Mothers can give the herpes virus to their baby during childbirth. If the baby is born during the mother's first episode of genital herpes, the baby can have serious problems.
What happens once you have HSV-1 or HSV-2?
Once a person becomes infected with a herpes virus, the virus never leaves the body. After the first outbreak, the virus moves from the skin cells to nerve cells. The virus stays in the nerve cells forever. But it usually just stays there. In this stage, the virus is said to be dormant, or asleep. But it can become active again.
Some things that can trigger (wake up) the virus are:
- Sun exposure.
- Menstrual periods.
Herpes simplex: Diagnosis, treatment, and outcome
How do dermatologists diagnose herpes simplex?
During an outbreak, a dermatologist often can diagnose herpes simplex by looking at the sores. To confirm that a patient has herpes simplex, a dermatologist may take a swab from a sore and send this swab to a laboratory.
When sores are not present, other medical tests, such as blood tests, can find the herpes simplex virus.
How do dermatologists treat herpes simplex?
There is no cure for herpes simplex. The good news is that sores often clear without treatment. Many people choose to treat herpes simplex because treatment can relieve symptoms and shorten an outbreak.
Most people are treated with an antiviral medicine. An antiviral cream or ointment can relieve the burning, itching, or tingling. An antiviral medicine that is oral (pills) or intravenous (shot) can shorten an outbreak of herpes.
Prescription antiviral medicines approved for the treatment of both types of herpes simplex include:
The first (primary) outbreak of herpes simplex is often the worst. Not all first outbreaks are severe, though. Some are so mild that a person does not notice. When the first outbreak of genital herpes is mild and another outbreak happens years later, the person can mistake it for a first outbreak.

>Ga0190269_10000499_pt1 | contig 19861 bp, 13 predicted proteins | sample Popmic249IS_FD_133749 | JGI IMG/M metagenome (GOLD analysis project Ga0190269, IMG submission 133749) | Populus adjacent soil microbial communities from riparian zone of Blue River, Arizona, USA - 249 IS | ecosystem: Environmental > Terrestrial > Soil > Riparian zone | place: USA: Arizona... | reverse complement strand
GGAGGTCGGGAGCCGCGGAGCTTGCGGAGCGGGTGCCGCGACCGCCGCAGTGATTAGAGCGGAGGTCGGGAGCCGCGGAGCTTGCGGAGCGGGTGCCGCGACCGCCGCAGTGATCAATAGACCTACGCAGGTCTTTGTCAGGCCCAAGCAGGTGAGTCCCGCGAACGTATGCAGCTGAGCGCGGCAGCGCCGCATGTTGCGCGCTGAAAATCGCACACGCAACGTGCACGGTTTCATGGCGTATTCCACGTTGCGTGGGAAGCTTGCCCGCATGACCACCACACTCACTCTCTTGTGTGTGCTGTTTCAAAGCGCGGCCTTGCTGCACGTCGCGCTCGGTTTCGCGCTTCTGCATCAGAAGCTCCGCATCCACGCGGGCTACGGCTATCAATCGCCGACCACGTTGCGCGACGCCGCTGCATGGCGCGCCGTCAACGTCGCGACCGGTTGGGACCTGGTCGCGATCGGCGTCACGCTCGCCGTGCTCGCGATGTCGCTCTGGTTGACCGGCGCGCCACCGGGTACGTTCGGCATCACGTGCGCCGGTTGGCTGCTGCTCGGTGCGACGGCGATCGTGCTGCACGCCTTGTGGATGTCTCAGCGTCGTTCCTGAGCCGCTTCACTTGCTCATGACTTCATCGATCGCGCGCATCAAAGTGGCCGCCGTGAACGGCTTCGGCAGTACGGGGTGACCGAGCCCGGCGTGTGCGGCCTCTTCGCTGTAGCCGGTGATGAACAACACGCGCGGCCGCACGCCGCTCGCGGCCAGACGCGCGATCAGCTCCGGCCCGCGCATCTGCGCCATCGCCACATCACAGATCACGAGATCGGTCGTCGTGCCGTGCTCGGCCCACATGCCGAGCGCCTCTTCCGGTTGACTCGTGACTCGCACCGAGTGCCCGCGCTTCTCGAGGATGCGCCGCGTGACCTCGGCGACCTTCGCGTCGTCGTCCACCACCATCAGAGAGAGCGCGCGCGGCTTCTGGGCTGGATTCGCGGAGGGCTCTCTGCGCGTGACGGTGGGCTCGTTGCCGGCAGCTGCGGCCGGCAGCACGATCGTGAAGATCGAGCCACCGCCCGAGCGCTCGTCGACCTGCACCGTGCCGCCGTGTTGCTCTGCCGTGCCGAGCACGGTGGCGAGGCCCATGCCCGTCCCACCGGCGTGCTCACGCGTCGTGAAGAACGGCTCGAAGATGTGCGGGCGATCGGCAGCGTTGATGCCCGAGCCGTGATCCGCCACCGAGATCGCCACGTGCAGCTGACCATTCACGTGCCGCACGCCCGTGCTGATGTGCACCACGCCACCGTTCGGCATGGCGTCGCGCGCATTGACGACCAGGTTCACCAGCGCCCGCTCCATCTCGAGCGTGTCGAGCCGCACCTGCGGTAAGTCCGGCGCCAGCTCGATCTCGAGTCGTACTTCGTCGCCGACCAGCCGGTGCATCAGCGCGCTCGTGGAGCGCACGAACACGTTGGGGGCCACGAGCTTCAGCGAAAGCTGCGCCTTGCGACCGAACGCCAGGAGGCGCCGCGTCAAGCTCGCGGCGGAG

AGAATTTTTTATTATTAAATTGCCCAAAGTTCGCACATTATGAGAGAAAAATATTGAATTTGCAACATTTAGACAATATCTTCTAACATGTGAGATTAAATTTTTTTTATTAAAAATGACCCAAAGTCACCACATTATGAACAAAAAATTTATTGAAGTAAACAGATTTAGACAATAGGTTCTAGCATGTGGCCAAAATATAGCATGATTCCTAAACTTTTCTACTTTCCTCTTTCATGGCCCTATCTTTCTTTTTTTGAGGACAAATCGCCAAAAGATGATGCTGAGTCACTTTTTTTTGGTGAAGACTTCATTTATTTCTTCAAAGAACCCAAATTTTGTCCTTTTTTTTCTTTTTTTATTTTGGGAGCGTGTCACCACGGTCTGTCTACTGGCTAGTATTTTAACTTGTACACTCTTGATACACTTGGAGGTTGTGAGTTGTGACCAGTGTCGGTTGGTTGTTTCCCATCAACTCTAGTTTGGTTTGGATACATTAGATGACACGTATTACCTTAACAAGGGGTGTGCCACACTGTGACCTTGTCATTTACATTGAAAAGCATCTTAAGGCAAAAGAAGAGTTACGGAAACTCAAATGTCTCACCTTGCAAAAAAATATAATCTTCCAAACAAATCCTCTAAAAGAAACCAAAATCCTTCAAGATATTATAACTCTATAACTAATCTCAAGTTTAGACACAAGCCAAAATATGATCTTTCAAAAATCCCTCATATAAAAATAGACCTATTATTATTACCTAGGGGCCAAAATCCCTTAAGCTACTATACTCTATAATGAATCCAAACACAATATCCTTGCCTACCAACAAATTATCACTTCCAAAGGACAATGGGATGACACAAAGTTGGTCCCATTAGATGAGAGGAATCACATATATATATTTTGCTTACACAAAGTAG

Some people have 1 outbreak. For others, the virus becomes active again. When they have another outbreak, it is called a recurrence. These tend to be more common during the first year of infection. Over time, the outbreaks tend to become less frequent and milder. This is because the body makes antibodies (defenses) to the virus.
Serious complications rarely occur in healthy people with herpes simplex. They occur most often in unborn babies, newborns, and people who have a long-term illness or weak immune system. If you have cancer or HIV/AIDS, or you had an organ transplant, seek medical help right away if you have signs or symptoms of a herpes infection.
Herpes simplex: Tips for managing
There are things you can do at home to help manage herpes sores.
The following can help:
- Apply medicine that you can buy without a prescription, such as benzocaine and L-lysine, to the blisters.
- Put ice on the blisters.
- Avoid things that could trigger another outbreak, such as stress and getting a sunburn.
The following may reduce the risk of spreading the herpes simplex virus:
Oral herpes (herpes simplex type 1)
If you have sores on your face:
- Do not kiss anyone.
- Do not have oral sex.
- Do not share items such as silverware, cups, towels, and lip balms.
You can prevent spreading the sores to other parts of your body by:
- Washing your hands after touching a cold sore.
- Using a cotton-tip swab to apply herpes medicine to a cold sore also helps.
When you have sores or symptoms do not have sex with uninfected partners.
If you do not have sores or symptoms, use a latex condom to lower the risk of spreading the virus. You should know that even with a condom, it is possible to spread the virus if it lies on nearby skin that the condom does not cover.
If you are pregnant tell your doctor if you or your partner has genital herpes. You may need to take medicine at the end of your pregnancy to prevent passing the virus to your baby.
Herpes is not life-threatening. But it can be life-changing. Learning more about this infection and networking with others who live with it can help you feel better.
Herpes Resource Center
The American Sexual Health Association offers coping tips, message boards, links to support groups, and a hotline.